Another one who looked nice but wasn't was Ted Bundy--handsome guy, even preppy-looking. I'm sure that face lured more young women to their deaths than would have happened if he'd been snaggle-toothed and unkempt. Lots of people seem to equate good-looking with being nice or friendly and those who are not good-looking are seen as everything from not as smart to not as nice. The old adage "don't judge a book by its cover" is still true, though many still seem to think that saying refers to only books and not to people. Maybe we should change that adage to "don't judge a soul by its face."
Good points, Carolyn. And John Wayne Gacy was a clown at times, everybody trusts clowns, right? Well, maybe not. But still, yes, I agree.
Compare and contrast, as they say in art history, the Madness of Hercules, and Dr. Jeffrey MacDonald.
People don't want to believe, let alone be reminded, that the face of evil can be that of an ordinary person.
I'm with you on this. The cover makes the legitimate point that cute kids can be murderous monsters, and vice-versa, which is a lesson we as a culture desperately need to learn. This, regardless of whatever editorial intent the Rolling Stone had in mind (and the whole "edgy" thing is rapidly getting old).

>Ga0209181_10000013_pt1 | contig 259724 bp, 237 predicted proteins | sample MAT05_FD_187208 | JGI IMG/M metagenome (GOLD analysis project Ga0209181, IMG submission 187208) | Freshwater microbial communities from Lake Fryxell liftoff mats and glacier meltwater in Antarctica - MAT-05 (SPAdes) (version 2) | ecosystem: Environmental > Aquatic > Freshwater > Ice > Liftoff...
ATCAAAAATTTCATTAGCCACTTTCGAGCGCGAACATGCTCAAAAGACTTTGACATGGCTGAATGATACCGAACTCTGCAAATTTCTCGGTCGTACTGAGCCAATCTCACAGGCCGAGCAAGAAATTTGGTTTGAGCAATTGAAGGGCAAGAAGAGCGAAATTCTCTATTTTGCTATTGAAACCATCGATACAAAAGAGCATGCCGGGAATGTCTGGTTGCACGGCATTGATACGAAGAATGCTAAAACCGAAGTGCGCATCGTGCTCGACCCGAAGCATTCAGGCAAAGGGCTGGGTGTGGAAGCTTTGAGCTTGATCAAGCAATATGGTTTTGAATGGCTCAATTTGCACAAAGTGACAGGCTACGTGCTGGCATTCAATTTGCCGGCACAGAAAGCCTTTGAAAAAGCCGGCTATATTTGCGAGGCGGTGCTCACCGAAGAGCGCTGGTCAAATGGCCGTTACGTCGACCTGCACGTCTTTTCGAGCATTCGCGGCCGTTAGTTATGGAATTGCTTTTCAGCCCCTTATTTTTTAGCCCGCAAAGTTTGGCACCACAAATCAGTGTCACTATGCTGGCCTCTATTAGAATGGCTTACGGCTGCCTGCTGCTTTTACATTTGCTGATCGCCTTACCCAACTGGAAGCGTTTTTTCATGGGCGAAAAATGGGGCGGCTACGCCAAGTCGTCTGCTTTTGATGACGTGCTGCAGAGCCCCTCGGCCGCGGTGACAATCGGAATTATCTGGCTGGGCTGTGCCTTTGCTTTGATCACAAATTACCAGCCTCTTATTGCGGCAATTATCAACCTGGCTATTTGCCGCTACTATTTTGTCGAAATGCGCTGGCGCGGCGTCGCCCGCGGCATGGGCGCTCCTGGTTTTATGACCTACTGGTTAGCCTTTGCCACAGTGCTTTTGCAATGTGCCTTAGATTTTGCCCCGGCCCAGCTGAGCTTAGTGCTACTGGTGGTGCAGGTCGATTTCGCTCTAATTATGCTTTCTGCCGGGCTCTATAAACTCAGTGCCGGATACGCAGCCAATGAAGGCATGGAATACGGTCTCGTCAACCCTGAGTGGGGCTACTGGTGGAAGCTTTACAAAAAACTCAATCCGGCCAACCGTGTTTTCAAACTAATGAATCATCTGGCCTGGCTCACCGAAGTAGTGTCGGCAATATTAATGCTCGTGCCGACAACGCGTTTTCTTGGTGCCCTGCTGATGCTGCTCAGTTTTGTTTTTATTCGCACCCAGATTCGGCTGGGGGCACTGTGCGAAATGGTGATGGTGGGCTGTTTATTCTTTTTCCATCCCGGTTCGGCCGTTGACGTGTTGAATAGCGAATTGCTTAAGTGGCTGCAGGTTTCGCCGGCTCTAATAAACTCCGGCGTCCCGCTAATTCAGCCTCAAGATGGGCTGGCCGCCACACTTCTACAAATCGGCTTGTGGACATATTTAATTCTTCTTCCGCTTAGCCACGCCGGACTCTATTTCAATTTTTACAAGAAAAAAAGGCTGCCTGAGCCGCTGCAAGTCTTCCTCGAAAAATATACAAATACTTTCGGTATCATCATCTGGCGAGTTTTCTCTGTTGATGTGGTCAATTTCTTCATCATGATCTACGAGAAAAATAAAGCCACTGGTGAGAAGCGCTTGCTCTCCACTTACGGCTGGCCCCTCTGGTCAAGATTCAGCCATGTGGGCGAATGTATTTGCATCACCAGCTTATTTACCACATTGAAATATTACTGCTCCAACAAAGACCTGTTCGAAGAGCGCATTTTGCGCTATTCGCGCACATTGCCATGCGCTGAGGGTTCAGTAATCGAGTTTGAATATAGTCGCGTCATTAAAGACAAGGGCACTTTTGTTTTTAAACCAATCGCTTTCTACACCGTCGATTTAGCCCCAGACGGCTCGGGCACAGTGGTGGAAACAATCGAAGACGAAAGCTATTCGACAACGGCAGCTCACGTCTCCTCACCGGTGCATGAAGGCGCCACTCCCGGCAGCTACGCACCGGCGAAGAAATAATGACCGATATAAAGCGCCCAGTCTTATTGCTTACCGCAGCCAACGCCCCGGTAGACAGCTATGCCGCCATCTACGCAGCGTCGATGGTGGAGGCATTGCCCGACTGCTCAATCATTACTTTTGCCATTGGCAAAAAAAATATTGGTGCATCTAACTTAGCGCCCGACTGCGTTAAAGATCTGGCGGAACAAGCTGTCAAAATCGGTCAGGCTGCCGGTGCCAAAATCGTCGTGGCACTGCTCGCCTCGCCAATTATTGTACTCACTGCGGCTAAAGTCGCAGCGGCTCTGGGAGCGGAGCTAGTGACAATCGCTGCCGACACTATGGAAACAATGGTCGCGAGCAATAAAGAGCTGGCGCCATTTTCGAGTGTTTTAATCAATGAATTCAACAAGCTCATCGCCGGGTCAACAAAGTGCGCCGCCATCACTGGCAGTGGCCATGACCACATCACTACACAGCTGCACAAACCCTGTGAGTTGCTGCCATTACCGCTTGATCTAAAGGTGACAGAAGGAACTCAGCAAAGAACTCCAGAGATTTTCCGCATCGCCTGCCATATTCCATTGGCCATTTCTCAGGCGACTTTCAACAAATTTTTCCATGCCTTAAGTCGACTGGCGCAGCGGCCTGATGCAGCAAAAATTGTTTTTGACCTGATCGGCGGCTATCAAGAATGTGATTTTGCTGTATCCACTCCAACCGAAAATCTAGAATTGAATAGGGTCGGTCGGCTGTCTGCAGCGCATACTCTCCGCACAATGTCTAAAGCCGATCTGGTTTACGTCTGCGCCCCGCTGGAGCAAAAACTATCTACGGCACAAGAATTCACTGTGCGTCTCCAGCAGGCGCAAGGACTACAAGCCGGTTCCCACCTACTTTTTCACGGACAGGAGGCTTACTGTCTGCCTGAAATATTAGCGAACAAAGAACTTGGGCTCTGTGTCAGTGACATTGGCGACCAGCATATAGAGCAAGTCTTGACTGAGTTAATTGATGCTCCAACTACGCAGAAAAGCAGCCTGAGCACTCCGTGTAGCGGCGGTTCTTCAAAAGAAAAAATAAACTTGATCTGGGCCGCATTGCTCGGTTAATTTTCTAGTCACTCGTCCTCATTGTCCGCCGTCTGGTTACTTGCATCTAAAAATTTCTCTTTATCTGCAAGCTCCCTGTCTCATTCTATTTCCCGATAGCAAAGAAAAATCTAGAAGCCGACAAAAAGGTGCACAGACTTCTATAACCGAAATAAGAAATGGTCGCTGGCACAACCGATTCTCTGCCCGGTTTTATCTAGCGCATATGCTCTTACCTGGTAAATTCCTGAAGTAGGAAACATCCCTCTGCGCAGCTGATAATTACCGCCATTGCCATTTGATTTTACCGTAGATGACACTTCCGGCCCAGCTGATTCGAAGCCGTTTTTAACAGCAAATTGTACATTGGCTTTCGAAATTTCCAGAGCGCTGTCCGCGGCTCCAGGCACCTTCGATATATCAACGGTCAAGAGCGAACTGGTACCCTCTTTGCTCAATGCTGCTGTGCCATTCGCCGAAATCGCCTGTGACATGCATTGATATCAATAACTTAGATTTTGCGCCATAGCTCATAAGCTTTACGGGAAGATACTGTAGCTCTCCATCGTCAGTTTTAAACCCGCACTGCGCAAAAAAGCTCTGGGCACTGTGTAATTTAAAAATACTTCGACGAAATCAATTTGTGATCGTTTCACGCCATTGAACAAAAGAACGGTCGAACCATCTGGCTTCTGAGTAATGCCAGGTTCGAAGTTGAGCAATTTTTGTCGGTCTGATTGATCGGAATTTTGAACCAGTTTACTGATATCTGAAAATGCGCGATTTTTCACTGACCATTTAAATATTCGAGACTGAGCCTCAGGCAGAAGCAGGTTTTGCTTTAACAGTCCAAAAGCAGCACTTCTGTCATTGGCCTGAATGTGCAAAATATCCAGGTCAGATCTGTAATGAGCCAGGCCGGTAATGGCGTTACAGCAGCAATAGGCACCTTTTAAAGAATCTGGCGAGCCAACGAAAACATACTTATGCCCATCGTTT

And how many people have been conned out of their savings by sociopaths who happen to also have been born with good looks or a good voice or various communicative skills?
Re. Carolyn H at #4: "Don't judge a soul by its face." Exactly. Perfect. Instant contagious meme. (And atheists can also use that one, by way of the word "soul" being a metaphor for "mind and character.")
Well, I think the whole kerfuffle is overblown. But for the sake of discussion, I'm not convinced that the book-cover-judgement approach adds much insight to the conversation.
Suppose that context may have something to do with it. For one thing, the original of that photo or ones like it have already been all over the media without this particular kind of controversy. And you have to wonder whether or not the police photographer, who is after all a professional photographer, may have some insight into images that isn't necessarily obvious to a blasé observer (their production, meaning, interpretation, and impacts). Why just assume that he doesn't, for instance, understand the purpose of the rules he broke? Or that he (or others) just can't understand the relation of books to covers?
How would that photo have been handled on the covers of other publications, and would the reaction have been the same? Maybe not. On The New Yorker maybe some sly, cocktail hour cartoon comment on hipster irony. The WSJ: a small black and white faux engraving. And so on. The possibilities are endless. The Rolling Stone blew it up, cropped, masked, adjusted its tone, and gave it an in-your-face setting that also gets used to showcase rock stars.
I understand that scientist types may not be very passionate about art, but for all that's been written about it over the centuries, there must be something interesting left to say about a given image and its implications by those specially trained in analysis.